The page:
City caps price at Burlingame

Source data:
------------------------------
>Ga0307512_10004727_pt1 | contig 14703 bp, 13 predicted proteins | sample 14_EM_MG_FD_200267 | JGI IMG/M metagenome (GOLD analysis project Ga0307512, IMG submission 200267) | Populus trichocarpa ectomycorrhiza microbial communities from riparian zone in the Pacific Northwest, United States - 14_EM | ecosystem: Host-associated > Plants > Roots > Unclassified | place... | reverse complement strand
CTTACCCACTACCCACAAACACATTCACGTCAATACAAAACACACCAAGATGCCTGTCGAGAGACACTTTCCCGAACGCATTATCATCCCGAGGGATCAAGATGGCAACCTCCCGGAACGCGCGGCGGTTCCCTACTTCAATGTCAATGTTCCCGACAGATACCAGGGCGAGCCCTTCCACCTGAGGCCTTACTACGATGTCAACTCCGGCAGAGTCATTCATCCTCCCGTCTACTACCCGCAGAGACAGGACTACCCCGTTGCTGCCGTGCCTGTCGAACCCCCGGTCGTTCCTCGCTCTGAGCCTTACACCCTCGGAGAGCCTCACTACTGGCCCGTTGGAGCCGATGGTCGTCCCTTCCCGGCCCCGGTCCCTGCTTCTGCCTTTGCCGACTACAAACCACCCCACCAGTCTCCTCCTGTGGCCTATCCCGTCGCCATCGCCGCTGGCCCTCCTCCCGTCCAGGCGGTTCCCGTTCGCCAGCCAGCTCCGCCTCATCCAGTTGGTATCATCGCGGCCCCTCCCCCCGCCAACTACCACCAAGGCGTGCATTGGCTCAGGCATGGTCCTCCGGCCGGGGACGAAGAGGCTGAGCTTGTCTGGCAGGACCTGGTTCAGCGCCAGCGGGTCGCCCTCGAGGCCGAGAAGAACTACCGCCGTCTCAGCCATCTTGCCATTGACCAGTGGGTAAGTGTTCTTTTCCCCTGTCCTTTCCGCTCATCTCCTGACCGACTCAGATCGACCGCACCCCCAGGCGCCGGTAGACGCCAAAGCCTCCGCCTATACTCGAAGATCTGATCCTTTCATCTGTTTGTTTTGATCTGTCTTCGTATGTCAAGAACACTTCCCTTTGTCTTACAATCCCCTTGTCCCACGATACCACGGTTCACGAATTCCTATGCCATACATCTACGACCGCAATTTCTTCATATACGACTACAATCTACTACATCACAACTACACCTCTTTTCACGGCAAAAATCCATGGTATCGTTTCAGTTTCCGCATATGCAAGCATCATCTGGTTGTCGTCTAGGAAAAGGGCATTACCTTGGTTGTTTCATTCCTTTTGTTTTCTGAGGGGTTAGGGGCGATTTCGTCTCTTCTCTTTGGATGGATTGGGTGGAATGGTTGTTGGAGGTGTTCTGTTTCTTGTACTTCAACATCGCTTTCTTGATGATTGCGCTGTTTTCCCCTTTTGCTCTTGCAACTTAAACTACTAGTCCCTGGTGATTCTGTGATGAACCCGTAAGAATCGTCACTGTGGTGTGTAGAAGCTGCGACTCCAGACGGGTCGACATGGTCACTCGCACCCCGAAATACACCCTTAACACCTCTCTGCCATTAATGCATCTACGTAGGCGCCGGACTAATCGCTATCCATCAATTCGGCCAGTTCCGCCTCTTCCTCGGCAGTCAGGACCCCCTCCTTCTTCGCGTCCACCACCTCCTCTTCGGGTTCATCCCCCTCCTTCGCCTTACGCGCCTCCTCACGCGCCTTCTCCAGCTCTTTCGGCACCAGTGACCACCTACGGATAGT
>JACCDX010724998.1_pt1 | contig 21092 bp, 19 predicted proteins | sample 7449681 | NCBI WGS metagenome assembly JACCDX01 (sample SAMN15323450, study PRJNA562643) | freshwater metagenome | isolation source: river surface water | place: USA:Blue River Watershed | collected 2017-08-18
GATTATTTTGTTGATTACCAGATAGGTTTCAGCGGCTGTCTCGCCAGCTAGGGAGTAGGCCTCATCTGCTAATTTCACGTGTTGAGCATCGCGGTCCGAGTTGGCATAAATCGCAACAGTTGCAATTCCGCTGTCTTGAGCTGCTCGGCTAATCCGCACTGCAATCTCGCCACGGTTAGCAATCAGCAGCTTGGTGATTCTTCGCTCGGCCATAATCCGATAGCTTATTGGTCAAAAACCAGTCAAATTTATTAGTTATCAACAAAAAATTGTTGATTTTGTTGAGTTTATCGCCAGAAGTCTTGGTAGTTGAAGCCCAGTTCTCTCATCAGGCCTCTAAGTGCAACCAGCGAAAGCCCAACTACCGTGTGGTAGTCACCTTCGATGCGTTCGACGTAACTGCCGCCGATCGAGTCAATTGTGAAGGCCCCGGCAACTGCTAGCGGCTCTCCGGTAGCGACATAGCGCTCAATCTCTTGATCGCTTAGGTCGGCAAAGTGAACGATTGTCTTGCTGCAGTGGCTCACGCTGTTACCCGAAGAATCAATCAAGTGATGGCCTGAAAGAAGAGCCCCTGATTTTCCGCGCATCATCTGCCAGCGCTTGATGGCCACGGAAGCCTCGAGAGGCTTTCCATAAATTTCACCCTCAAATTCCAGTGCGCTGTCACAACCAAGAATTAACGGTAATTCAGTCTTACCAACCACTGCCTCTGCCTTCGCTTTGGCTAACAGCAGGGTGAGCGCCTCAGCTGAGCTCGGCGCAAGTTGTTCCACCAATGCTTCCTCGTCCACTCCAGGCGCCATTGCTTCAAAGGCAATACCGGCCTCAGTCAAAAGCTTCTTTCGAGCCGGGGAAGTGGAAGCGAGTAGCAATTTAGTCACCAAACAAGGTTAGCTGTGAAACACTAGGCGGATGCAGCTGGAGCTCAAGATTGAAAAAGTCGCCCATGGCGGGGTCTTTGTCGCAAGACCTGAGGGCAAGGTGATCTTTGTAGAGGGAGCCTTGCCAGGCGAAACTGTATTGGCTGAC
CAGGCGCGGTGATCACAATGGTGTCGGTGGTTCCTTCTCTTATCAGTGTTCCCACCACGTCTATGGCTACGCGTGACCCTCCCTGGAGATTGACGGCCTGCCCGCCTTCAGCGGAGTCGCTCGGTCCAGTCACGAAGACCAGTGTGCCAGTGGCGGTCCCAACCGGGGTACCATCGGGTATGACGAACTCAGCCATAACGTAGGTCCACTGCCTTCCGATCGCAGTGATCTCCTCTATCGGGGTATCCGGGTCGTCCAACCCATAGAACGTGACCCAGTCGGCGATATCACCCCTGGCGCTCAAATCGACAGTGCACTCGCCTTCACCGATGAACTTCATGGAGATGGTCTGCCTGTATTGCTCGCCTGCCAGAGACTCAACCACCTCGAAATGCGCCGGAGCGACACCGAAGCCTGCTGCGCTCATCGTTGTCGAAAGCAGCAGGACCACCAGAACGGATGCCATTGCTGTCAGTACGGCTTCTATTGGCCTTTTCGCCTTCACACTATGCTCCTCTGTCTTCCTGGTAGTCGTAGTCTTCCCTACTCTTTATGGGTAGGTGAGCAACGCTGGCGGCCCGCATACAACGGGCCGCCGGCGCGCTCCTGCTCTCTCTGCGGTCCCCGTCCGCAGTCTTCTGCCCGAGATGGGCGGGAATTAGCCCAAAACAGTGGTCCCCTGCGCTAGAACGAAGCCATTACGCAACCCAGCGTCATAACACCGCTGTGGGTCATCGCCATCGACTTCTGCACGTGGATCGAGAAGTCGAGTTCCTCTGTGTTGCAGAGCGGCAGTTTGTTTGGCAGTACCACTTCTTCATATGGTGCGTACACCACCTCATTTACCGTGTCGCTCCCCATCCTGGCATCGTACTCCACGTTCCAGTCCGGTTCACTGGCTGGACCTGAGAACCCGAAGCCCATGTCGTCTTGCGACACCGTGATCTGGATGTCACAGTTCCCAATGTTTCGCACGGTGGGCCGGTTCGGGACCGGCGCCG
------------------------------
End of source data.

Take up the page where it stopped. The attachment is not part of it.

The most expensive homes at Burlingame Ranch will cost $640,000.The Aspen City Council settled on the upper limit for the RO, or resident occupied, single-family homes in the housing project on Tuesday.The cap is slightly higher than the one recommended by the Aspen-Pitkin County Housing Board, which suggested an upper limit of almost $600,000 for RO lot buyers at Burlingame.The price caps reflect what one of the homes could sell for immediately after they’re built. They’ll appreciate by 3 percent annually or the Consumer Price Index rate, whichever is less.The council also decided Tuesday that RO homeowners won’t be allowed to construct separate small units on their property – over the garage for example – that can then be rented out.What buyers of the RO lots should be allowed to spend building their homes has long been a concern for the council. Members have repeatedly said they don’t want homes in the planned subdivision of worker housing to quickly start fetching $1 million or more. That’s what occurred at North 40, a privately developed neighborhood of worker housing.Lot buyers at North 40 faced no limit on what they could spend on their residences, and some spent plenty. A handful of homes there have resold for more than $1 million even though they’re part of the “affordable” local worker housing inventory.A $640,000 cap for the RO at Burlingame, which essentially becomes the starting price for the homes, is a satisfactory compromise, said Councilwoman Rachel Richards.”At 3 percent appreciation, it would take 20 years to appreciate to that million-dollar level. I was comfortable with that,” she said.The RO cap at Burlingame reflects $155,000 for the lot; the balance will cover construction, architectural fees, permits, etc. The cap works out to about $220 per square foot, as the homes will be limited to 2,200 square feet, plus 500 square feet for a garage.The housing board recommended a cap that would let RO buyers spend about $202 per square foot on their homes, but the council decided to boost that sum a bit, said Ed Sadler, assistant city manager. The buyers of the most expensive lots will have the leeway to spend a little more on interior finishes, for example.”Maybe you get marble countertops and the other guy gets – no offense, I’ve had Formica in every home I’ve ever owned,” he said.Despite the established price caps, lot buyers could theoretically spend whatever they want building their homes. The cap set by the city, plus limited annual appreciation, however, is all they’ll be able to recoup when they sell.The first phase of Burlingame is slated to include 86 residences to be built by a general contractor and 11 lots that will be sold to individual buyers who then arrange for the construction of their home. Among the lots, two are to be priced at Category 6, with a maximum initial price of $456,200, including $123,000 for the lot; three Category 7 lots ($499,787 price cap, including $126,000 for the lot) and six RO lots.The city intends to sell the lots through the housing lottery process this year, but buyers won’t be able to start construction until May 1, 2006. That way, much of the work on the other units by general contractor Shaw Builders will already be done.Shaw had expressed concern about having multiple contractors all working at the site concurrently.The city hopes to see construction begin this summer at Burlingame, located between the Maroon Creek Club and Aspen Business Center on the outskirts of town. But it appears the project is headed for another public vote before construction commences.The 86 units to be constructed in phase one and sold through housing lotteries include a mix of one-, two- and three-bedroom residences in a range of price categories. The lots will be sold in the highest price categories, with RO at the top of the range.In all, up to 236 units may be built over three phases at Burlingame. For details about the project or a breakdown of the planned units, log on at aspenpitkin.com/burlingame or attend a second open house the city will host on the project next week. The open house is scheduled Tuesday, March 8, from 11:30 a.m. to 1:30 p.m. at the former youth center, 455 Rio Grande Place.Janet Urquhart’s e-mail address is firstname.lastname@example.org
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